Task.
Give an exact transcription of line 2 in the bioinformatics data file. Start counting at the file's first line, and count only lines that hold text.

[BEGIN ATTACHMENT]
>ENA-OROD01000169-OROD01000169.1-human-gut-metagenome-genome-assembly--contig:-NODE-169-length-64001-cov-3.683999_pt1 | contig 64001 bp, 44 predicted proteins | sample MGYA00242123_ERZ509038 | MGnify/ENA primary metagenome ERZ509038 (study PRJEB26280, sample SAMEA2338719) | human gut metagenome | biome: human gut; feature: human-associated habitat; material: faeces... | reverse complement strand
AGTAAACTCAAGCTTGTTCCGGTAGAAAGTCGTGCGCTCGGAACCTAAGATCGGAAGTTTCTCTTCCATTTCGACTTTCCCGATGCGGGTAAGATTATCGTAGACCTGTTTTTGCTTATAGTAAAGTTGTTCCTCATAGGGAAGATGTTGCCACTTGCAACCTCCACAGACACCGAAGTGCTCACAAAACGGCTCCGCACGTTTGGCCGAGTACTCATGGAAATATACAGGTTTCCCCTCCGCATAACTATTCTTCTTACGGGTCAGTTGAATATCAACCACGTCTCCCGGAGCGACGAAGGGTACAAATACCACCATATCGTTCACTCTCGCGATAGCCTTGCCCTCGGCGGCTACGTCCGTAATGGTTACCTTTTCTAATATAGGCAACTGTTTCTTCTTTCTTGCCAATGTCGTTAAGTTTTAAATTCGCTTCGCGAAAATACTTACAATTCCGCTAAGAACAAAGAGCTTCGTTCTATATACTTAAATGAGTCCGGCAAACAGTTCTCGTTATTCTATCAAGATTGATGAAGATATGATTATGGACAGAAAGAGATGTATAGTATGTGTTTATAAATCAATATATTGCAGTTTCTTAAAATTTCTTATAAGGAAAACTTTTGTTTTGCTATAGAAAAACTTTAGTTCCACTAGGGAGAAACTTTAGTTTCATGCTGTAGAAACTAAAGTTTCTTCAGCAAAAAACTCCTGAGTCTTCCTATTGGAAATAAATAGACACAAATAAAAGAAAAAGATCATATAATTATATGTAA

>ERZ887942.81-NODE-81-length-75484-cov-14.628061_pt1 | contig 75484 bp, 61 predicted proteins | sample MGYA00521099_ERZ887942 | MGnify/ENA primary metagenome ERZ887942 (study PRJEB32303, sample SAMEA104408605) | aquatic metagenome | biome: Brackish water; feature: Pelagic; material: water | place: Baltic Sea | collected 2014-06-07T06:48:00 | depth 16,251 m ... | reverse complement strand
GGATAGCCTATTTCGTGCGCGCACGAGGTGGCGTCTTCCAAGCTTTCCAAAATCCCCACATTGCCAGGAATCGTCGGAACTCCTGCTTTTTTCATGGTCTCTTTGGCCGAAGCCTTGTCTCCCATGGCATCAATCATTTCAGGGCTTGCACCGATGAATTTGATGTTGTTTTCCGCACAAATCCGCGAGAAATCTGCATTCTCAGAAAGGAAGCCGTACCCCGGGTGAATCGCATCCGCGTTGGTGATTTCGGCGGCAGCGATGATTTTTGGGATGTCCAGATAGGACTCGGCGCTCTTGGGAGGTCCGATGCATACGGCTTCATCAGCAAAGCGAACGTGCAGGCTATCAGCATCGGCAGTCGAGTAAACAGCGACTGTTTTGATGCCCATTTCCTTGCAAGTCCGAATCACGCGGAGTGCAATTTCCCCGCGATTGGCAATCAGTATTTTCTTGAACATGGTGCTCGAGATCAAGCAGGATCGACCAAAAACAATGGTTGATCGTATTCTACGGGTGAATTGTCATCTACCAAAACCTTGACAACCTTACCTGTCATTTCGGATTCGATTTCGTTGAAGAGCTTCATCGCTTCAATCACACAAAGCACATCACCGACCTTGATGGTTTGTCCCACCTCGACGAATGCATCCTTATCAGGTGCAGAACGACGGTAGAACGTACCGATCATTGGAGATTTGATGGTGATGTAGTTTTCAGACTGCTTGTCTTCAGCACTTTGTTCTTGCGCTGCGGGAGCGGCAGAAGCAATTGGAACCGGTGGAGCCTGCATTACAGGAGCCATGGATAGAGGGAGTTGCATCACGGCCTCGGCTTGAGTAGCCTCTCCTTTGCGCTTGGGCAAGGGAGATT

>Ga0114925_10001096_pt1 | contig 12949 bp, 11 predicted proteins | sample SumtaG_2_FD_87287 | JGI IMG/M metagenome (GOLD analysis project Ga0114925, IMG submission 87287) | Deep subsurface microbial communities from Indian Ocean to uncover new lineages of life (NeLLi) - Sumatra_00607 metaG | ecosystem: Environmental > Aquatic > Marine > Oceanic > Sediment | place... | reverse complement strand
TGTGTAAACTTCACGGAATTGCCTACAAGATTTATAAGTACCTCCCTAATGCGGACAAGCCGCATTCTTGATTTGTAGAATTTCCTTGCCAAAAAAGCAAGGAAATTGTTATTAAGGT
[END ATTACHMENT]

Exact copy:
AGTAAACTCAAGCTTGTTCCGGTAGAAAGTCGTGCGCTCGGAACCTAAGATCGGAAGTTTCTCTTCCATTTCGACTTTCCCGATGCGGGTAAGATTATCGTAGACCTGTTTTTGCTTATAGTAAAGTTGTTCCTCATAGGGAAGATGTTGCCACTTGCAACCTCCACAGACACCGAAGTGCTCACAAAACGGCTCCGCACGTTTGGCCGAGTACTCATGGAAATATACAGGTTTCCCCTCCGCATAACTATTCTTCTTACGGGTCAGTTGAATATCAACCACGTCTCCCGGAGCGACGAAGGGTACAAATACCACCATATCGTTCACTCTCGCGATAGCCTTGCCCTCGGCGGCTACGTCCGTAATGGTTACCTTTTCTAATATAGGCAACTGTTTCTTCTTTCTTGCCAATGTCGTTAAGTTTTAAATTCGCTTCGCGAAAATACTTACAATTCCGCTAAGAACAAAGAGCTTCGTTCTATATACTTAAATGAGTCCGGCAAACAGTTCTCGTTATTCTATCAAGATTGATGAAGATATGATTATGGACAGAAAGAGATGTATAGTATGTGTTTATAAATCAATATATTGCAGTTTCTTAAAATTTCTTATAAGGAAAACTTTTGTTTTGCTATAGAAAAACTTTAGTTCCACTAGGGAGAAACTTTAGTTTCATGCTGTAGAAACTAAAGTTTCTTCAGCAAAAAACTCCTGAGTCTTCCTATTGGAAATAAATAGACACAAATAAAAGAAAAAGATCATATAATTATATGTAA